Burns are a type of traumatic injury caused by thermal, electrical, chemical, or electromagnetic energy. Smoking and open flame are the leading causes of burn injury for older adults, while scalding is the leading cause of burn injury for children. Both infants and the elderly are at the greatest risk for burn injury.
Burns are classified as first-, second-, or third-degree, depending on how deep and severely they penetrate the skin's surface.
- First-degree (superficial) burns
First-degree burns affect only the epidermis, or outer layer of skin. The burn site is red, painful, dry, and with no blisters. Mild sunburn is an example. Long-term tissue damage is rare and usually consists of an increase or decrease in the skin color.
- Second-degree (partial thickness) burns
Second-degree burns involve the epidermis and part of the dermis layer of skin. The burn site appears red, blistered, and may be swollen and painful.
- Third-degree (full thickness) burns
Third-degree burns destroy the epidermis and dermis. Third-degree burns may also damage the underlying bones, muscles, and tendons. When bones, muscles, or tendons are also burned, this may be referred to as a fourth-degree burn. The burn site appears white or charred. There is no sensation in the area since the nerve endings are destroyed.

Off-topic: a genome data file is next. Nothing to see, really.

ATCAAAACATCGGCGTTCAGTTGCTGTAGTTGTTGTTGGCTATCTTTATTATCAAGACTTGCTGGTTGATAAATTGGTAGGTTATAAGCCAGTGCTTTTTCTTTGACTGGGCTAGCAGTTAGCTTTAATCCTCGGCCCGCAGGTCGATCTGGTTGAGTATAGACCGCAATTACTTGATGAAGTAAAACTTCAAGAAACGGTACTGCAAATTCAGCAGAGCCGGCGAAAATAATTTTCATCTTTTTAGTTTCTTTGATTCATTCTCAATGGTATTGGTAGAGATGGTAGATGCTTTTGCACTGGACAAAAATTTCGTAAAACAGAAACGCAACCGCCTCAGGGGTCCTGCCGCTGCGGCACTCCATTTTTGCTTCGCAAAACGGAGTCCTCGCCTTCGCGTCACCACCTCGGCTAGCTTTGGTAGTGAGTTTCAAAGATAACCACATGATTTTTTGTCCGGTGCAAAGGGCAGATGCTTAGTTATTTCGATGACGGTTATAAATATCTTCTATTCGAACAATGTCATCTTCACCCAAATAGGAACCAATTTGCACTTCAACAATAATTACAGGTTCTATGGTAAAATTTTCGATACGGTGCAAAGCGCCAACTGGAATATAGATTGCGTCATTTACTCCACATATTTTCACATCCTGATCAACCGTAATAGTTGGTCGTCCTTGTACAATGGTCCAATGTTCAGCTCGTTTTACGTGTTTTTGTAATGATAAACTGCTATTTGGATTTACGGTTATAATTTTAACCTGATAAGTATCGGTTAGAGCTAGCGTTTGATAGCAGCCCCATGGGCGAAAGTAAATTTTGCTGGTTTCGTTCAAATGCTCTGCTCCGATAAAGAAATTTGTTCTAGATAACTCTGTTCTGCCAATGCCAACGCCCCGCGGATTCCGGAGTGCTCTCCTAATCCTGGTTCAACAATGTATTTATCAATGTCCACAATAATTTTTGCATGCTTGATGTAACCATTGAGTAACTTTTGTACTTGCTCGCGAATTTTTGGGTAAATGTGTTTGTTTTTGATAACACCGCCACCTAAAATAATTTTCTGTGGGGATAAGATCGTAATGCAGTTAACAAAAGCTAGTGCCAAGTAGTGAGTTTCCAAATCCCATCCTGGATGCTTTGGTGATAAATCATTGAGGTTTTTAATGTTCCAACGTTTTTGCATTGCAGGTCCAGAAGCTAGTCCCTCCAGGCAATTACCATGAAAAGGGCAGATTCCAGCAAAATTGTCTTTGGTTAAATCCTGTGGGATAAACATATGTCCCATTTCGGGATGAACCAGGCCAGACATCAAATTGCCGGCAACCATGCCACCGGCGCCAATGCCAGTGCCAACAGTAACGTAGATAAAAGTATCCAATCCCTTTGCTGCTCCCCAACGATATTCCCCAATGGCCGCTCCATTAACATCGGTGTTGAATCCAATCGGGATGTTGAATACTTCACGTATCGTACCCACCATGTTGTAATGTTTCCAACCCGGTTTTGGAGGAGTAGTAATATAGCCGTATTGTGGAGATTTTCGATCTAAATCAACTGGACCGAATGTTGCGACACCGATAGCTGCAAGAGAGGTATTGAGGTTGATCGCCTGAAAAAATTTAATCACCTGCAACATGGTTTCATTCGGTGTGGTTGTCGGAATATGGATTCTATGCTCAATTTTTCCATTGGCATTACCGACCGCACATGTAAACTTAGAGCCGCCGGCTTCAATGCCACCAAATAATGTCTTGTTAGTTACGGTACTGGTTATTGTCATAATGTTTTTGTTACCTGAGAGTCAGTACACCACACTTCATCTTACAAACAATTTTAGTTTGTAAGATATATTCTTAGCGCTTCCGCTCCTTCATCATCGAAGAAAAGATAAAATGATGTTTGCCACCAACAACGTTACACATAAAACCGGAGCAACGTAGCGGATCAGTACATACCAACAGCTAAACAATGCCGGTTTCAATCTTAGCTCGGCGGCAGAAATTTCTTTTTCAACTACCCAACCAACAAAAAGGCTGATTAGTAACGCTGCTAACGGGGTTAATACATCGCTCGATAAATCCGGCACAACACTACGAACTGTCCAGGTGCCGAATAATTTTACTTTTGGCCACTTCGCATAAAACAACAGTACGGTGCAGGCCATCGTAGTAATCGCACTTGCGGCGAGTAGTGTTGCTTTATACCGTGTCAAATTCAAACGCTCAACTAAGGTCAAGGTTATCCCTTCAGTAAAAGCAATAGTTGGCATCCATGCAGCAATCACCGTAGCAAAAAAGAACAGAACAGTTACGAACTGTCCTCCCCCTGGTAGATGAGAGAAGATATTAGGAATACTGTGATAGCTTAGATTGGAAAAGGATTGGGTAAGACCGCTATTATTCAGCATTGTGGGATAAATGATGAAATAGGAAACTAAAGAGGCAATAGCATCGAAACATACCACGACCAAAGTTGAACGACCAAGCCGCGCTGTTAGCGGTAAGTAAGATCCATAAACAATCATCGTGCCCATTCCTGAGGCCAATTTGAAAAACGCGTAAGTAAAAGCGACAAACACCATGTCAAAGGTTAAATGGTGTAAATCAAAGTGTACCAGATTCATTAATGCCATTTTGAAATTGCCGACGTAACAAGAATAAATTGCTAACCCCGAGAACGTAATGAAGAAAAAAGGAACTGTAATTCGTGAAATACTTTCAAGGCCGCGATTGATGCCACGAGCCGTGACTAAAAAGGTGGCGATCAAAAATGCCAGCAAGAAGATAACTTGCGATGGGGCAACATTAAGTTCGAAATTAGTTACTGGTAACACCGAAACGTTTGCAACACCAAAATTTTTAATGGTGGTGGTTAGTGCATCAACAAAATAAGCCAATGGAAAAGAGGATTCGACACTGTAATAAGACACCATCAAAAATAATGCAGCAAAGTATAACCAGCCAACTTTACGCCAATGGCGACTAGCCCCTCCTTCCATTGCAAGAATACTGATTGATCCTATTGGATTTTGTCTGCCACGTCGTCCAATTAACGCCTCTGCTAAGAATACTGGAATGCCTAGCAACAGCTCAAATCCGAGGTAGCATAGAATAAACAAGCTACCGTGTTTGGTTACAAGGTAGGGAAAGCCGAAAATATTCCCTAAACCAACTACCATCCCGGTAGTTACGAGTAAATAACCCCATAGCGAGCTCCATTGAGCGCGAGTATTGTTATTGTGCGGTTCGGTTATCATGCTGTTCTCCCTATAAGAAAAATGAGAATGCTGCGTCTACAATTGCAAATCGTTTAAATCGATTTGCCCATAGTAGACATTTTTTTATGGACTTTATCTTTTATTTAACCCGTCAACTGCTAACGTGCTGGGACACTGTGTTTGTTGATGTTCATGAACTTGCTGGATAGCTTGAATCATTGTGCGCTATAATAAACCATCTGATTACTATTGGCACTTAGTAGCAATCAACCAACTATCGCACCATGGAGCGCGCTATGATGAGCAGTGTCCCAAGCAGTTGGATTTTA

Burns that are more severe and extensive require specialized treatment. Because the age of a burn victim and the percentage of the body's surface area that has been burned are the two most important factors affecting the prognosis of a burn injury, the American Burn Association recommends that burn patients who meet the following criteria should be treated at a center that specializes in burn injuries, such as The Wound Healing Center.
- Individuals with partial-thickness burns over 10 percent or more of the total body surface area (TBSA)
- Any age with full-thickness burns
- Burns of the face, hands, feet, or perineum (groin, or genital area), or burns that extend all the way around a portion of the body
- Burns accompanied by an inhalation injury affecting the airway and/or the lungs
- Burn patients with existing chronic conditions such as diabetes, high blood pressure, heart disease, kidney disease, or multiple sclerosis
- Suspected child or elder abuse
- Chemical burn
- Electrical injury